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July 22, 2018
Our History
 

The history of the North United Methodist Church is one that is intertwined in the history of the city of Hartford. The real beginning of this “society” which we call by today’s standard a church dates from May 22, 1870 and started by a few devoted men and women on Clark Street. Prayer and class meetings were held prior to this date, but the first Sunday school was established by this organization on this date. This small room soon became too small for the members. A meeting was held with the joint Board of Leaders and Stewards of the Asylum Street Methodist Episcopal Church on August 30, 1870. Out of this meeting came the decision to form a committee to locate a site for the building of a chapel to hold the meetings of the Sunday school and the other religious activities.

After meeting twice, the committee selected the site at the corner of Suffield (now Battle St.) and Wooster Street.On Sunday, April 9, 1871, the chapel was dedicated to the worship of God.Rev. A. C. Eggleston preached the dedication sermon and the first church meeting took place on April 23, 1871 with 80 persons in attendance.Rev. R. W. Jones was assigned as pastor along with Stewards John McGoodine, Edwin Leasly, J. G. Griswold, H. P. Moore, E. B. Farnharm, W. O. Brown and T. Gwillinse.Trustees were elected on May 10, 1871.On September 4, 1871, it was agreed by the members to build a church facility.

Progress was very slow as the members prayed to God for direction. A church building was finally erected on Windsor Avenue. (Now 2051 Main Street the home of Metropolitan A. M. E. Zion Church) This building was used until plans were made to relocate to the west end of Hartford.

In 1914 North Church moved to its present site on Albany Avenue.There was much excitement about moving to this section of the city because this section was being developed into a thriving new community.There was a clamor of new members that filled the church with the vibrancy that gave the membership renewed religious enthusiasm.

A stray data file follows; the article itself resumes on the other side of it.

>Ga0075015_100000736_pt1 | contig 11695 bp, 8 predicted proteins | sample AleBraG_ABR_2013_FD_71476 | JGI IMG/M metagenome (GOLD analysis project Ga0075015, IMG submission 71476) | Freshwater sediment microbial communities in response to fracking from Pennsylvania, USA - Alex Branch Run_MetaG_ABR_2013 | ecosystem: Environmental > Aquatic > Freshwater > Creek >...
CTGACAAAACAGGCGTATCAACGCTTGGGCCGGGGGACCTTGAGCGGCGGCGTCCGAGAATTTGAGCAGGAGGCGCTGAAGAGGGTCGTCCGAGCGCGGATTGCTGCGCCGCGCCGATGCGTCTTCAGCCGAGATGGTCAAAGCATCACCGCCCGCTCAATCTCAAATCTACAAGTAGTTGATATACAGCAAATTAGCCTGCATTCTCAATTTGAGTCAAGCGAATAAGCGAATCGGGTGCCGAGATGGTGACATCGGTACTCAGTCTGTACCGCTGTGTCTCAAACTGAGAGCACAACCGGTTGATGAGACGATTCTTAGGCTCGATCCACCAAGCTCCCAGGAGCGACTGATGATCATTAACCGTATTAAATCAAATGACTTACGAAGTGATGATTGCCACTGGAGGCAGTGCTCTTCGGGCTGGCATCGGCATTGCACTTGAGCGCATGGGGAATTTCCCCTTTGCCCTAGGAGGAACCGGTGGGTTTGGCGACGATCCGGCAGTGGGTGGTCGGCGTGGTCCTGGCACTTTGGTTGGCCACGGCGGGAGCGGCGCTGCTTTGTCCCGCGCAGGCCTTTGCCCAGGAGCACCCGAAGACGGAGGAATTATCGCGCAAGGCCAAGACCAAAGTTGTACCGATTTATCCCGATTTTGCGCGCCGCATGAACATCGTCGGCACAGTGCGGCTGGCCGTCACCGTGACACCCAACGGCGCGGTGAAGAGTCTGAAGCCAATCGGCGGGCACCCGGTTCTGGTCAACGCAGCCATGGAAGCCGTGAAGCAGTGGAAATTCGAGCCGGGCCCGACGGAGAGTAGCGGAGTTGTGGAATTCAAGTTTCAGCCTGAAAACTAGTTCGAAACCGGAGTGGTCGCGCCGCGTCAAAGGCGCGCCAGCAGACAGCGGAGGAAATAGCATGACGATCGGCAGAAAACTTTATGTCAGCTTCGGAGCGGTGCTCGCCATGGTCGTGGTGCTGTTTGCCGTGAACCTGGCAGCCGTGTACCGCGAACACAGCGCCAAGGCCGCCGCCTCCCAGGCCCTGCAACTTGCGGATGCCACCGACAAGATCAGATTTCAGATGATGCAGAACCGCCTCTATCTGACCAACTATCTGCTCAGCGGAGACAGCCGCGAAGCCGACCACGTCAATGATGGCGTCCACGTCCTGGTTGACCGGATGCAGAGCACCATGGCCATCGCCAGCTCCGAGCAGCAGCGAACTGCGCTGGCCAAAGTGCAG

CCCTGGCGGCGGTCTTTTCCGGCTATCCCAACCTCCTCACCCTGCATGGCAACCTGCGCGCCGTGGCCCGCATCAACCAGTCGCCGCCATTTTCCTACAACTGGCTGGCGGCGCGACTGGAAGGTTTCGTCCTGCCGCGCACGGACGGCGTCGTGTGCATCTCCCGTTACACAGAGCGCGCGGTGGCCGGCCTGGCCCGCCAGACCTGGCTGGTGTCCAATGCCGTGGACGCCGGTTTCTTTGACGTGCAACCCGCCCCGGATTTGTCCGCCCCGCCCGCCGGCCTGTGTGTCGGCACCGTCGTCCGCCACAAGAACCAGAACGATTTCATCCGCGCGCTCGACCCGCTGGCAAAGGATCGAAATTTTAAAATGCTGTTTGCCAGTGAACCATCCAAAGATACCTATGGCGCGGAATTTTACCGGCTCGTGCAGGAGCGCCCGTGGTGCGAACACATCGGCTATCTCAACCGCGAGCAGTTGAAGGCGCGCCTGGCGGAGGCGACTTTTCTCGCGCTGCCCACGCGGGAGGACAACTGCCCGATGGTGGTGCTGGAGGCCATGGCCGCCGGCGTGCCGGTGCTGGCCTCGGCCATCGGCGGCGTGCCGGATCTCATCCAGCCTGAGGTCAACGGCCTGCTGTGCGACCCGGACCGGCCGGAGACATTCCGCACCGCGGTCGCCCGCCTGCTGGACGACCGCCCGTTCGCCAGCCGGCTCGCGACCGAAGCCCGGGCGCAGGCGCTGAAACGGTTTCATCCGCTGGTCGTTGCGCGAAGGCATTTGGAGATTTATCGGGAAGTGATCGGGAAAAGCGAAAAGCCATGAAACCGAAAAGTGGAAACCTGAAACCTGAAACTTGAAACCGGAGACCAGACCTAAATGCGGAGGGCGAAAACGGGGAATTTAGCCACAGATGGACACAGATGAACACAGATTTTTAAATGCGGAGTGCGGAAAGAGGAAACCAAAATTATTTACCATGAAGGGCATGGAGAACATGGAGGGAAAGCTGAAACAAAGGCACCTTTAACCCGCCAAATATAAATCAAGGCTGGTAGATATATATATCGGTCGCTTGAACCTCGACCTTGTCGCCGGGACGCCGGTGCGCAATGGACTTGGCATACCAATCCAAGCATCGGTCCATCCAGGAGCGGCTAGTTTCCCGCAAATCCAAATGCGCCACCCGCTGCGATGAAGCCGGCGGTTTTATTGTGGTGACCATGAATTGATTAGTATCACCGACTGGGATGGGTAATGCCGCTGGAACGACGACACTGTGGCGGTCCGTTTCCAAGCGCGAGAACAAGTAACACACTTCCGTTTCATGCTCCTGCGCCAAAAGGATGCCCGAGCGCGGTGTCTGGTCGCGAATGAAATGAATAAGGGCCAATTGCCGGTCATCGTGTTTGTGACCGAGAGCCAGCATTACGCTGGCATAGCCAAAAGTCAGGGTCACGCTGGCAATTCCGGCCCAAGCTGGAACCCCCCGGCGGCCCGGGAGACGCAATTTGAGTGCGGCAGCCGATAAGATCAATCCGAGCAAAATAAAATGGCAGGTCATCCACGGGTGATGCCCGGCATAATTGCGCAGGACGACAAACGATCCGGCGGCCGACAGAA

In 1926, the church was completed when the Austin Pipe Organ Opus 1412 and pews were dedicated in memory of the Rev. Boynton who was pastor of the church for one year (1925-1926)

In 1940, North Methodist Episcopal Church North became North Methodist Church after the two bodies (Methodist Episcopal North, Methodist Episcopal Church South) were reunited and the union with the Methodist Protestant Church.The denomination had split in 1844 over the issue of slavery.In 1968 the church had another name change in it denomination title.Through a union between The Methodist Church and the United Evangelical Brethren Church, North Methodist Church became North United Methodist Church.

During the 1960s the church became actively involved in many humanitarian causes.Civil rights, the homeless and the poor are just a few.When the community began to change in the late 1960s and 70s, it was North Church that helped make the transition. The Rev. Robert Martin was sent to guide the church during these years of transition.

After serving for thirty-three years, Rev. Martin retired and the Rev. Hugh B. Hamilton was appointed to lead the church into the twenty-first century. Many improvements have been made to the church and parsonage. A van has been purchased, repairs and upgrades have been done on the organ, new office equipment purchased and many new members have been added to the church.

Today, the church continues to be a beacon of light in the community.It proudly boasts of its diversity. It is the only church in the greater Hartford area that can count more than 20 nationalities among it membership.